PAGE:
As your Secretariat, we see the challenges that lie ahead, and that is why we are taking steps to improve the Convention and the services it can provide. I am pleased to inform you all that for the first time since the Waigani Convention entered into force in 2001, we have conducted a review and an evaluation of its effectiveness as demanded by Article 13 (4). In today’s meeting, you will have an opportunity to discuss the findings and recommendations of the review. I urge you to take affirmative action on the outcomes of the report, so we can improve the effectiveness of the Convention.

Our strategic partnerships with other chemicals and wastes conventions like the BRS and Minamata, have enabled us to be invited by the GEF to apply for funding during the GEF 7 funding cycle of, and I am pleased to report that we have secured the $20 million ISLANDS Pacific Child project which will be dedicated to helping our members with their chemicals and hazardous waste challenges. It is worth noting that Parties to the Waigani Convention will receive assistance with meeting their Article 4 (e) obligations on developing hazardous waste management strategies that are compatible with SPREP’s Cleaner Pacific 2025.

The ISLANDS project will also undertake a massive clean up of our countries and remove obsolete stockpiles of hazardous waste to be disposed off in specialized disposal facilities under the Waigani Convention. We plan to remove close to 12 tonnes of DDT, over a million litres of PCD contaminated oils, 3 tons of mercury containing equipment, and stocks of e-waste. To prevent future build-ups of chemicals and hazardous wastes, we will be supporting countries to establish regulatory frameworks and waste management systems that will take back these items and process them in an environmentally sound manner.

We have limitations as pointed out in the review of the Convention. Therefore, we will need your support. As Parties, you also have an important role to ensure the Convention is meeting your needs. We commend you for always observing requirements for transboundary movements of hazardous wastes. It is your due diligence that has continued to make our region free of illegal movements and dumping of hazardous waste. We encourage you to improve your reporting and to make your subscription payments on time. We will make improvements on our end too.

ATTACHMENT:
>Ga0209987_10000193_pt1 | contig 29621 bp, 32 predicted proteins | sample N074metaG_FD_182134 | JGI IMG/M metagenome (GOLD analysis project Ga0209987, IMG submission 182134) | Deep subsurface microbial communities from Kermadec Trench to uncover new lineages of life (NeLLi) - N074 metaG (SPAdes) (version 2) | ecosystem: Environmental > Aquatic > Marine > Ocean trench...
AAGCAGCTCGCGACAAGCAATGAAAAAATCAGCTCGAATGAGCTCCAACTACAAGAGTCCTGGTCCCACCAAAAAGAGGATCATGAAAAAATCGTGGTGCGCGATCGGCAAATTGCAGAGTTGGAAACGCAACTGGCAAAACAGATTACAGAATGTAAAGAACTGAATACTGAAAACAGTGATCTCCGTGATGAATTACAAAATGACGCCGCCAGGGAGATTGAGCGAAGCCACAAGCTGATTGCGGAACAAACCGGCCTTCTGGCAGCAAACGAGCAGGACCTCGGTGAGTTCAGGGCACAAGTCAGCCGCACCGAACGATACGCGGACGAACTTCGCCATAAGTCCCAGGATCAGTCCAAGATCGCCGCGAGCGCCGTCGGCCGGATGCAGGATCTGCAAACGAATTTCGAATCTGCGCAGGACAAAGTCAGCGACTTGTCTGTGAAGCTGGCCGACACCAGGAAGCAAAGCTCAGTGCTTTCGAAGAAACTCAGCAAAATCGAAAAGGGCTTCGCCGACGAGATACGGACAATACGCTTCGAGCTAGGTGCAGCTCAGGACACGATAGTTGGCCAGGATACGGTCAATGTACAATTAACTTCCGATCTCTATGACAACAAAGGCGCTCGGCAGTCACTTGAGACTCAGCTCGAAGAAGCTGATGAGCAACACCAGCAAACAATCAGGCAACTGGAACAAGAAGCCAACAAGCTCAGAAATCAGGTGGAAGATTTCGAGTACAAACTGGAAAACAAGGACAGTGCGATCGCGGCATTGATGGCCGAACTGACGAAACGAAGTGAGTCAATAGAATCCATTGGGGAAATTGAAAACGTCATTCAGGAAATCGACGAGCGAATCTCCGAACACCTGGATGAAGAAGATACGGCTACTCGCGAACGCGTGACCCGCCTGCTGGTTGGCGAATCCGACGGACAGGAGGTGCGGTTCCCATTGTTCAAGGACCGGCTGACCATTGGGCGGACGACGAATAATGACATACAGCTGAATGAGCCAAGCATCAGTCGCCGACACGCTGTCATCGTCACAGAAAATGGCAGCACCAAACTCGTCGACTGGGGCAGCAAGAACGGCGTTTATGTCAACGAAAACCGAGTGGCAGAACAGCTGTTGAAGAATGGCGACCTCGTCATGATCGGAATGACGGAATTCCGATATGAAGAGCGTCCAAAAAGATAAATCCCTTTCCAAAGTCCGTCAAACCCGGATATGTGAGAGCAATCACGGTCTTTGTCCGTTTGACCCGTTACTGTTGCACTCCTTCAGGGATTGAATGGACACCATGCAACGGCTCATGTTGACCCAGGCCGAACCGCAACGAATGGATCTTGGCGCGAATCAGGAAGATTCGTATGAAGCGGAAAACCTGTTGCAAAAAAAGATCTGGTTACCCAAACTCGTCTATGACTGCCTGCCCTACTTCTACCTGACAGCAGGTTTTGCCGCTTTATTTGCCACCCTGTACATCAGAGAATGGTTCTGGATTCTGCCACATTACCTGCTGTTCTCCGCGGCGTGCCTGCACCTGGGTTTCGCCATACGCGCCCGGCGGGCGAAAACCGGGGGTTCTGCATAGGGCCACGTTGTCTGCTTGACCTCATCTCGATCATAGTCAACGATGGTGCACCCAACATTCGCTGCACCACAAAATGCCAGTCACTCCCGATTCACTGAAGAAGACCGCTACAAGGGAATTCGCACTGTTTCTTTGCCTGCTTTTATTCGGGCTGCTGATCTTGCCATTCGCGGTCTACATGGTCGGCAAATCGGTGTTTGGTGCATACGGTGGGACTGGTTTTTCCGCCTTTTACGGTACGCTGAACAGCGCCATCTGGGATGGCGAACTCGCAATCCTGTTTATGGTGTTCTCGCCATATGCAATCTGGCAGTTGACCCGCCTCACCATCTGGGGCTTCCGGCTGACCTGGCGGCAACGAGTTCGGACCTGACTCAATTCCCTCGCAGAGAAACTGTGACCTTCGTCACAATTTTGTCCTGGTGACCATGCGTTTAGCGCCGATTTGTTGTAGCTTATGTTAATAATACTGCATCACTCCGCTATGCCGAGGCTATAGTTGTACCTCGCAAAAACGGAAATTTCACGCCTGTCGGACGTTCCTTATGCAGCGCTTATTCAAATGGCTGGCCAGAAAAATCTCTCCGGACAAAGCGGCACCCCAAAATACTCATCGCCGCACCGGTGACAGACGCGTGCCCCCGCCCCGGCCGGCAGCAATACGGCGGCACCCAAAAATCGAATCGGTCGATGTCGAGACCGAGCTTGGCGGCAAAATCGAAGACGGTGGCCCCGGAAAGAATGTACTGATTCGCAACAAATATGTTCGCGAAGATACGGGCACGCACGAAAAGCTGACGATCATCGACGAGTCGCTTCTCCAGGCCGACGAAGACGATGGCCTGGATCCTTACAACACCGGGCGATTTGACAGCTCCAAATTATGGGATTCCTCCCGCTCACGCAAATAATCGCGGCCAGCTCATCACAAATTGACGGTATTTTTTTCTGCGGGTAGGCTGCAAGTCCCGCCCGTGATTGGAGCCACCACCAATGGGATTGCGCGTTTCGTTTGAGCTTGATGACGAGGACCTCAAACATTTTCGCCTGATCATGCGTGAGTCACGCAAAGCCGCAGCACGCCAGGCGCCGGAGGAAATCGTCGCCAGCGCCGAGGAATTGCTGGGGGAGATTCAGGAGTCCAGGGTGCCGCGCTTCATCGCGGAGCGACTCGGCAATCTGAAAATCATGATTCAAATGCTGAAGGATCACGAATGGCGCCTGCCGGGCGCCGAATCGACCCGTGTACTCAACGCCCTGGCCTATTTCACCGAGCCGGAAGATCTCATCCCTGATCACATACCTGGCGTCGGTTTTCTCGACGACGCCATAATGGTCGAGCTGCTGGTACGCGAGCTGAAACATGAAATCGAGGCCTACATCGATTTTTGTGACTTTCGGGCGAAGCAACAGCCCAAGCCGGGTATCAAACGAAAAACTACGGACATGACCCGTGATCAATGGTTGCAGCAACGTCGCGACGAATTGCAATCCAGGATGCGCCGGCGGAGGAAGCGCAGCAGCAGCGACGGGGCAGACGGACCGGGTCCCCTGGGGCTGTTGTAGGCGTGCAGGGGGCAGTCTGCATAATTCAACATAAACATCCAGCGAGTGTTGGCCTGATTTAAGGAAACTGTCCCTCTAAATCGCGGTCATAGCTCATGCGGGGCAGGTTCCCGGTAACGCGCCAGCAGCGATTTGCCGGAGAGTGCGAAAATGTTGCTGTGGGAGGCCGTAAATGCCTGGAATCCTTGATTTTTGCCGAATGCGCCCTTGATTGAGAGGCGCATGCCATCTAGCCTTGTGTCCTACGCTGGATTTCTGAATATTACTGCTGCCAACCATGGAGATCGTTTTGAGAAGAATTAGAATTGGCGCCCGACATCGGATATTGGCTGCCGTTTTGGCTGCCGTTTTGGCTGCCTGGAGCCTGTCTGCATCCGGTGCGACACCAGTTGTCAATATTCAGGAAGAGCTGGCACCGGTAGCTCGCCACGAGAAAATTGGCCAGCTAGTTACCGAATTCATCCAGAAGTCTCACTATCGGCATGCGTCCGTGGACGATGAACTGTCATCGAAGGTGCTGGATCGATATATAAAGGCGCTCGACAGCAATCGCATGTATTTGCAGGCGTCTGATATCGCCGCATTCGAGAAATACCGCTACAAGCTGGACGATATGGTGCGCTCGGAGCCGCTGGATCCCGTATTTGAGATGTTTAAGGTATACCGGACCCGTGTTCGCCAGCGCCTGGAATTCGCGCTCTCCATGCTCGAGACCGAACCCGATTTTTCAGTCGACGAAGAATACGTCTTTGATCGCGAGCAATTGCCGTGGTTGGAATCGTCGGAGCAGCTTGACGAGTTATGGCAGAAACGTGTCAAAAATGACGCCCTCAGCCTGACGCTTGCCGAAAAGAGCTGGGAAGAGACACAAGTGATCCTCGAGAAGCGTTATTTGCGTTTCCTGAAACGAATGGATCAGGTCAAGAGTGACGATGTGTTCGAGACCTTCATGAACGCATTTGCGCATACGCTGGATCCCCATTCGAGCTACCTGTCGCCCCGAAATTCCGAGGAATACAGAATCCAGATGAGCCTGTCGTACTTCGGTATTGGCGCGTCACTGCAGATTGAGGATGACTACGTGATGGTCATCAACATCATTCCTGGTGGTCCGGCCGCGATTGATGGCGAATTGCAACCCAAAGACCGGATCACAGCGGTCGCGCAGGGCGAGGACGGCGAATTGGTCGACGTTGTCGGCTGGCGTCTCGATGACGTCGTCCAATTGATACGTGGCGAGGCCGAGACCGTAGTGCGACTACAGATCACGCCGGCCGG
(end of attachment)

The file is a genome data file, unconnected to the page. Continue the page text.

I am also happy to hear of the functioning of the STAC and Steering Committee of Pacific Regional Centre. Thank you for your active participation in these subsidiary bodies of the Convention. Thank you, Fiji and New Zealand, for your leadership with the STAC and SCPRC. These bodies were established for the effective implementation of the Convention so please continue to make them work for all of us.

Dear colleagues, the Agenda has been shortened due to time limitations but by no means is it devoid of significant issues. We have in consultation with the STAC and SCPRC included two significant agenda items for your deliberations. These are the report of the review of the Convention and Basel Convention Plastic Waste Amendments. We look forward to your deliberations and guidance on how we can serve you better as your Secretariat.

Let me end by thanking all of you for making time to attend the 11th COP. Thank you also to the team at the Secretariat for the preparations made to convene the meeting.

I wish you all a successful COP.

speeches, waigani convention